The major issue in any trade scenario is obviously finding a trading partner that wants to do a deal. If say the Seahawks coveted a certain player-- perhaps CB Kevin King of UW-- they might want to move up from pick #26 to get him. In order to do so, they must find a trading partner who wants what the Seahawks have, the #26 pick and probably one of the Seahawks three late 3rd round picks (#90, #102 & #106).
If we look at a standardized Draft Trade Chart, those picks add up to 1,014 points, enough to get the Seahawks as high as the 15th or 16th pick in the 1st round.
They can also get just as good a player at #40 as they can at #15, for that matter.
The Seahawks pattern is almost always to trade down to obtain more picks. This year, even though they have only two day 3 picks (a 6th and a 7th), there seems to be very little talent available in rounds 4 and 5 that are worth trading back for. A better strategy might be an even more dramatic one: Trade UP in the first round in order to trade back out into the early 2nd round.
Here's how it would work.
All drafts are invariably driven by the supply of available quarterback prospects. This year's class is pretty weak, with probably only Deshaun Watson and Mitch Trubisky justifying 1st round grades. That said, there are probably three other QBs, Patrick Mahomes, DeShone Kizer and Davis Webb who could slip into the back end of the 1st round. Quarterback hungry teams include the New York Jets, San Francisco 49ers, Cleveland Browns and unfortunately for the Seahawks, the Houston Texans. The problem for the Seahawks in making a trade back into the 2nd round is that the Texans pick 25th, one spot in front of them. Any team willing to part with draft capital in order to snag one of the three back-end prospects is going to have to get in front of the Texans in order to pull it off. That leaves the Seahawks in a kind of no man's land, stuck taking the best available player at their current slot when they'd rather trade back and get an equivalent player and add picks.
One way to rectify this is to trade UP, rather than down, with the idea of then trading back out of the first round to a team wanting to leap frog the Texans and get, say, Mahomes.
The Seahawks #26 pick is worth roughly 700 points on a typical trade value chart. Their 3rd round picks at #90, #102 and #106 are worth 140, 92 and 82 respectively. Theoretically, packaging #26 and #106 would net the Seahawks 782 points, enough to get them as high as the #22 pick in the first round, the Miami Dolphins slot. The Dolphins have only seven picks, with a big gap between #97 in the 3rd round and #166 in the fifth. Dropping back 4 slots in the 1st round in order to add pick #106 might appeal to them.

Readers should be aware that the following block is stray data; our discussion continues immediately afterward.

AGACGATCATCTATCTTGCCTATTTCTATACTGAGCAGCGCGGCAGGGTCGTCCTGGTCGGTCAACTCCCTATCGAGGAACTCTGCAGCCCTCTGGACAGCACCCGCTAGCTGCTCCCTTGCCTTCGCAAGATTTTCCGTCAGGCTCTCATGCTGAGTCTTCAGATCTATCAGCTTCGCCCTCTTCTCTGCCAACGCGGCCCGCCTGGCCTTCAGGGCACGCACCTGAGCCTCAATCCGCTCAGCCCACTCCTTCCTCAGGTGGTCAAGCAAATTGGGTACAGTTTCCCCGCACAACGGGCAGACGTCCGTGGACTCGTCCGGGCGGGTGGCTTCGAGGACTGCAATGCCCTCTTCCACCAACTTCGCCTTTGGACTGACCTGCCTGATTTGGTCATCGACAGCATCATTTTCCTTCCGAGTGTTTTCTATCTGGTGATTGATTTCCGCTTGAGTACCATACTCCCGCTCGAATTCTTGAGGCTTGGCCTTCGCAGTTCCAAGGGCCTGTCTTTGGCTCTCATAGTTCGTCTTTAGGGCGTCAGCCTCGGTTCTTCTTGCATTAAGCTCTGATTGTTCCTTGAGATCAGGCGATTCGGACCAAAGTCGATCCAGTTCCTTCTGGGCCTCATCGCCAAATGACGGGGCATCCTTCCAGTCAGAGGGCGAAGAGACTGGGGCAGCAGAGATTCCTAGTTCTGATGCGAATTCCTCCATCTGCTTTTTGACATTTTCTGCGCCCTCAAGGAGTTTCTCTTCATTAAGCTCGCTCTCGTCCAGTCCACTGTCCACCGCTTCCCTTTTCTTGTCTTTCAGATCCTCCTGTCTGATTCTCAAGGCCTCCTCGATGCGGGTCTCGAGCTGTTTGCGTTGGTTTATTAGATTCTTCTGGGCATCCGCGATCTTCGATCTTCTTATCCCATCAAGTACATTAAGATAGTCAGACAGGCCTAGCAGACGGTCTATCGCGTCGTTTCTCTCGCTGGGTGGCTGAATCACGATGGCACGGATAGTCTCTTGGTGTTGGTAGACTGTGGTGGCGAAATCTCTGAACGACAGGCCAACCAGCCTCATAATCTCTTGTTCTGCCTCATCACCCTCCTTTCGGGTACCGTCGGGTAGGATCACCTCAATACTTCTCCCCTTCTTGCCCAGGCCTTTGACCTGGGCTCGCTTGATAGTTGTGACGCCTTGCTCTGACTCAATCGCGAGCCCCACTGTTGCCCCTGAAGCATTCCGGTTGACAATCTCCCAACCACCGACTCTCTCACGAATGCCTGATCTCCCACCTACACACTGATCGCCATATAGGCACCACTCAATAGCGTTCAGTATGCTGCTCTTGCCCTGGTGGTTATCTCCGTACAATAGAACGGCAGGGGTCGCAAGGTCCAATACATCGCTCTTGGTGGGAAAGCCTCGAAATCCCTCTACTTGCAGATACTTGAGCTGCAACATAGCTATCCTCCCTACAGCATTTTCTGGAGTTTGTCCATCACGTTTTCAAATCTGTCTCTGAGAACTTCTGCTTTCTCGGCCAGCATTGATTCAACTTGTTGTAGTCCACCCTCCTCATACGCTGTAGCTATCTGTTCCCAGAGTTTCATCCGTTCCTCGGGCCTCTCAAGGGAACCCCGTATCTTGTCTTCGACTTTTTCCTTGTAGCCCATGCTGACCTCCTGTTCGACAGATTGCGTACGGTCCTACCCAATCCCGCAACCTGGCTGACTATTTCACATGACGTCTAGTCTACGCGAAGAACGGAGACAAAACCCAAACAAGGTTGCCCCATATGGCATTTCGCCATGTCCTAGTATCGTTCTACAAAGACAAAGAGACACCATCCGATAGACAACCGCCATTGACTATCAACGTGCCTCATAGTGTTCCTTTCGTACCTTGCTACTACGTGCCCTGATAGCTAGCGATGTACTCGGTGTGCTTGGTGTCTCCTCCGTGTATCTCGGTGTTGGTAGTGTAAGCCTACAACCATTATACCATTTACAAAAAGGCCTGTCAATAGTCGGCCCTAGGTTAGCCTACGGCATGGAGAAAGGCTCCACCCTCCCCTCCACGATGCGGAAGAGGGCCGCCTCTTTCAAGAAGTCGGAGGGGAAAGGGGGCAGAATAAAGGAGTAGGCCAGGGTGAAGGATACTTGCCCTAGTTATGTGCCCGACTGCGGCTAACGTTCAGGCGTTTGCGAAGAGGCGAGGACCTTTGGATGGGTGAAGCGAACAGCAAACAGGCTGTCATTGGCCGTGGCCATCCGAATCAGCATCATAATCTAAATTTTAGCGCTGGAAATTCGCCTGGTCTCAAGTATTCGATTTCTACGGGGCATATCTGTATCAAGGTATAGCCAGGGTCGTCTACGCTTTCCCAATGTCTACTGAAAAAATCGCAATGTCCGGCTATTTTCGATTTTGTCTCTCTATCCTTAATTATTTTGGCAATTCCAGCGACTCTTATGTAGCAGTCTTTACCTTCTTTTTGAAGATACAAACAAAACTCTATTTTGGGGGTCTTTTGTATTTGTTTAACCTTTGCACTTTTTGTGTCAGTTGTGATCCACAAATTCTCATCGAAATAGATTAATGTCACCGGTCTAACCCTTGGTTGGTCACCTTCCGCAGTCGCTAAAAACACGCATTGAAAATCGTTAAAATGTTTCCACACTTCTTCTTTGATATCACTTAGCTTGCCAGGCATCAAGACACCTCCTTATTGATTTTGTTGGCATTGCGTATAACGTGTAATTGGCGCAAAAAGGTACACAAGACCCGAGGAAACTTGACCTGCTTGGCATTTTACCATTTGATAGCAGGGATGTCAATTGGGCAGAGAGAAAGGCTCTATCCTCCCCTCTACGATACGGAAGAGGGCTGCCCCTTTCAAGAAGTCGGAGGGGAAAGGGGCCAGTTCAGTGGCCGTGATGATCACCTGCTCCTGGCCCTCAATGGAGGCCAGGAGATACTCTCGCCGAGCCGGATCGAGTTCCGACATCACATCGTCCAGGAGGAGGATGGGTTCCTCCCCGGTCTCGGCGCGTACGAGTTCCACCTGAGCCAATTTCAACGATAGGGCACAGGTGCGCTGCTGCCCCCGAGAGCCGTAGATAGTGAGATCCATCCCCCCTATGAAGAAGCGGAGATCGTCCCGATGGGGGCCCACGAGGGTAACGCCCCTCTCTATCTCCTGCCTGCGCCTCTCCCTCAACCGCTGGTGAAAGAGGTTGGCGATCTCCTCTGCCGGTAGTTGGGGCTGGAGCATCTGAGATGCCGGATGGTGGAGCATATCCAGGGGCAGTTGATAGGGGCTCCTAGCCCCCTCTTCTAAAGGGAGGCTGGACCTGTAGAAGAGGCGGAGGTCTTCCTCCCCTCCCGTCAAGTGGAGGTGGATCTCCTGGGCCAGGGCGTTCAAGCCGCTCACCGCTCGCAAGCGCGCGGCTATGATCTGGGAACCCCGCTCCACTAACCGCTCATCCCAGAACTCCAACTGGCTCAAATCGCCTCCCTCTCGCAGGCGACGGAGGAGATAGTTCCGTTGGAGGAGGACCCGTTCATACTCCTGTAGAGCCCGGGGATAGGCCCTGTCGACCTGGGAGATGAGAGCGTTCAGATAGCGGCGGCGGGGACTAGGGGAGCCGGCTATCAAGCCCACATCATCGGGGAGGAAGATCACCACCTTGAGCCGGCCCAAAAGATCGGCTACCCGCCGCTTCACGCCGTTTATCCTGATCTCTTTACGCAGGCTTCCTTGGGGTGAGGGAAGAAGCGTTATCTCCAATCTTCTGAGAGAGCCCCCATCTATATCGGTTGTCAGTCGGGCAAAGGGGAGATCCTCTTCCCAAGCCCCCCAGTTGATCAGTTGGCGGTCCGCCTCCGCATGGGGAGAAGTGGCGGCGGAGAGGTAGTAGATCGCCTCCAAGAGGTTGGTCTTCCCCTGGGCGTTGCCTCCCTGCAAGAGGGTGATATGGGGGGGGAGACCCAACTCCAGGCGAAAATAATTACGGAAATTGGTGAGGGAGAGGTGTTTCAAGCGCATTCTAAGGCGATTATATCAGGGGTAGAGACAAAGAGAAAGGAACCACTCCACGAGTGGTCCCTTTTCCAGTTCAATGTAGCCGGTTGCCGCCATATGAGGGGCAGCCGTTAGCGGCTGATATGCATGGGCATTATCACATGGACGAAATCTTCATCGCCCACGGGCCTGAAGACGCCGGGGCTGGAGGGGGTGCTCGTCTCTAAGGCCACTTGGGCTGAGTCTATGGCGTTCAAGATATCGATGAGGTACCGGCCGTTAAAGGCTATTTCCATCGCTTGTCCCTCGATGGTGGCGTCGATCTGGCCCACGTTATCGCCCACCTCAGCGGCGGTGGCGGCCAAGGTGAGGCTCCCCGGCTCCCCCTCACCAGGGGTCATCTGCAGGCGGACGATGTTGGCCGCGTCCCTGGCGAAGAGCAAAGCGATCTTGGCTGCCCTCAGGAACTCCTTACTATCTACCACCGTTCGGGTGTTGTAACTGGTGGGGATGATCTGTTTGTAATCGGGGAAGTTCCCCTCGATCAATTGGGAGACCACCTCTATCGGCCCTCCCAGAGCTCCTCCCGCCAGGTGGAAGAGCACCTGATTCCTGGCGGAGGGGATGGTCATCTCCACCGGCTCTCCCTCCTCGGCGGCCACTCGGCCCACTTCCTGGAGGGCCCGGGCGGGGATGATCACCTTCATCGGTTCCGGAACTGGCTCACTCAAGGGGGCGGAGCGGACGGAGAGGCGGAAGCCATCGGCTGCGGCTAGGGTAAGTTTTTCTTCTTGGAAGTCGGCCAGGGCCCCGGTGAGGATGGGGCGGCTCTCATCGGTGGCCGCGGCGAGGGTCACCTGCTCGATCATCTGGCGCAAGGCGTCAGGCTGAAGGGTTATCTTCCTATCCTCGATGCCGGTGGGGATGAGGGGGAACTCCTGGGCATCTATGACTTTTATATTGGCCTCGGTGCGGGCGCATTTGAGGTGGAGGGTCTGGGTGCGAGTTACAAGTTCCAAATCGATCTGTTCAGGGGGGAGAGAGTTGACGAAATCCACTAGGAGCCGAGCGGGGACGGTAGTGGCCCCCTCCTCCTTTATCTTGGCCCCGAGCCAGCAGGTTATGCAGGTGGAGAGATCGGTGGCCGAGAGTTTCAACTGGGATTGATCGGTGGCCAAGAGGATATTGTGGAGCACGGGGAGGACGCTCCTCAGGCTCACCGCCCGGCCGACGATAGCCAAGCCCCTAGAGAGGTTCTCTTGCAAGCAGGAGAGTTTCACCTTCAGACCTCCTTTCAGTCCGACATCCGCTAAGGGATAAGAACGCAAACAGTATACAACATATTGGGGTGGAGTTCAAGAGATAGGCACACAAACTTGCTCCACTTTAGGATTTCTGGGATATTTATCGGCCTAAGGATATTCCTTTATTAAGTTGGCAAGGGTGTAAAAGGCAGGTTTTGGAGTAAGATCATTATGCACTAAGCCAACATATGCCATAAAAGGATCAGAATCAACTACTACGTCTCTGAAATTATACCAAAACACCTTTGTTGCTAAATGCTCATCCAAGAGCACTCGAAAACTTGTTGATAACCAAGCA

So the first move is:
Dolphins get #26 and #106
Seahawks get #22
Now that the Seahawks are positioned ahead of the Texans, they need a QB hungry team to trade with. If the Browns take position players at #1 and #12 in the draft, they would still need to add a young QB to the mix to get the position settled for the future. The Seahawks might make a perfect trading partner.
The Browns would need to get to 780 points, and could offer a package of picks #33, the first pick in the 2nd round, and #65, the first pick in the 3rd round, and pick #175 in the 5th round, a round in which the Seahawks currently have no selection. This would add up to 866 points, so the Seahawks would have to throw in pick #102 in the 3rd round to balance the trade deficit (#22+#102=872). So the Browns would get the QB of their choice at #22, and a compensatory 3rd round pick #102. The Seahawks would get to move out of the 1st round and avoid a 1st round bonus, 5th year option and cap hit, and still get an equivalent player at #33. They would also move up 25 spots to the front end of the 3rd round and add a pick in the 5th round which they can use to target a specific player, trade up again or simply add depth.
So the 2nd move is:
Browns get #22 and #106
Seahawks get #33, #65 & #175
That leaves the Seahawks with picks #33, #58, #65, #90, #175, #210, and #226. the advantage of this scenario is that they get a higher pick in round 3, and avoid the 1st round cap charges.
As far as who I'd take with these picks, I think we're all in agreement that the Seahawks biggest needs are at CB, OL and DL. At #33, I'd snatch up Kevin King if he's still on the board, and if not I'd be looking at players like Washington's Budda Baker, Clemson's Cordrea Tankersley or USCs Adoree' Jackson. At #58, I'd come back with a DL like Michigan's Chris Wormley or Alabama's Dalvin Tomlinson. Colorado's tall corner Ahkello Witherspoon might be a consideration here too, because a player like Wormley, Tomlinson or Clemson's Carlos Watkins might still be available at #65. At #65, barring these scenarios, I'd be looking at a big tough OL like Utah's Issac Asiata. You could also package your 3rd day picks, which the Seahawks have not had much success with lately, and move up as high as pick #152 in the 5th round.
So, if you held a gun to my head, here's the way I'd go assuming King is gone at #33.
#33 - Budda Baker, S/Nickel - Washington
#58 - Ahkello Witherspoon - CB - Colorado
#65 - Issac Asiata - OG - Utah
#90 - Carlos Watkins - DT - Clemson
#175 - Best TE available
#210 - Best LB/Edge available
#226 - Best WR/Gunner available
I'm not saying this scenario will happen. I'm just saying that something like it makes more sense than you might think. If you see the Seahawks trade up on Day 1, I'd be surprised if they don't already have a deal in place to move back down again afterwards.
The Browns of course, or another team like them, could also just make a deal with the Dolphins directly. But, keep in mind that the Dolphins may not have the picks the Browns want in return, or the Dolphins may not want to go all the way back to the 2nd round.
We'll see what happens.